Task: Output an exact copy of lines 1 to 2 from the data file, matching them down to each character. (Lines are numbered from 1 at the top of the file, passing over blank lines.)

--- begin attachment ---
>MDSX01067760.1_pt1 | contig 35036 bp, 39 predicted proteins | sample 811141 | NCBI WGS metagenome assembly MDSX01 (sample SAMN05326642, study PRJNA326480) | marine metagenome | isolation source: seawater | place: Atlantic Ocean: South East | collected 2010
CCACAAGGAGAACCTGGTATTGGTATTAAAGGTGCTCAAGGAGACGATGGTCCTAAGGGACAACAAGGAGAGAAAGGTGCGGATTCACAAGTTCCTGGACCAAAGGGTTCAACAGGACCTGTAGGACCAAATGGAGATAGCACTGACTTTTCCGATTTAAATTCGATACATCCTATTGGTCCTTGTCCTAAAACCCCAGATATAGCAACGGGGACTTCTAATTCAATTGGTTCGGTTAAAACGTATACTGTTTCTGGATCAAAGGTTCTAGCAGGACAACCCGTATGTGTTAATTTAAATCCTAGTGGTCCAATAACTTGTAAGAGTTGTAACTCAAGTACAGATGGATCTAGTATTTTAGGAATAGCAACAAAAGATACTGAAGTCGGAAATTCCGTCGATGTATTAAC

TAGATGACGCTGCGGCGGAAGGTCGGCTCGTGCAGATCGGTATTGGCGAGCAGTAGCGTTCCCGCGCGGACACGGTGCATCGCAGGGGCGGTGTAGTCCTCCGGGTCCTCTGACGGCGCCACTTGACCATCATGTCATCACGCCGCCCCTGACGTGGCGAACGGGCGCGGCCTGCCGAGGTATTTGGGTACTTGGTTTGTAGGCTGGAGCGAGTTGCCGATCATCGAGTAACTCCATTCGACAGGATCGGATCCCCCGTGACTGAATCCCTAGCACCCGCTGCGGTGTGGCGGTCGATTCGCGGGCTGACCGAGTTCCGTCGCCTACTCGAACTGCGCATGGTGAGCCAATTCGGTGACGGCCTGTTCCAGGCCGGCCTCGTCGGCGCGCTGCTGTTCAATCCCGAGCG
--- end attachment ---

>MDSX01067760.1_pt1 | contig 35036 bp, 39 predicted proteins | sample 811141 | NCBI WGS metagenome assembly MDSX01 (sample SAMN05326642, study PRJNA326480) | marine metagenome | isolation source: seawater | place: Atlantic Ocean: South East | collected 2010
CCACAAGGAGAACCTGGTATTGGTATTAAAGGTGCTCAAGGAGACGATGGTCCTAAGGGACAACAAGGAGAGAAAGGTGCGGATTCACAAGTTCCTGGACCAAAGGGTTCAACAGGACCTGTAGGACCAAATGGAGATAGCACTGACTTTTCCGATTTAAATTCGATACATCCTATTGGTCCTTGTCCTAAAACCCCAGATATAGCAACGGGGACTTCTAATTCAATTGGTTCGGTTAAAACGTATACTGTTTCTGGATCAAAGGTTCTAGCAGGACAACCCGTATGTGTTAATTTAAATCCTAGTGGTCCAATAACTTGTAAGAGTTGTAACTCAAGTACAGATGGATCTAGTATTTTAGGAATAGCAACAAAAGATACTGAAGTCGGAAATTCCGTCGATGTATTAAC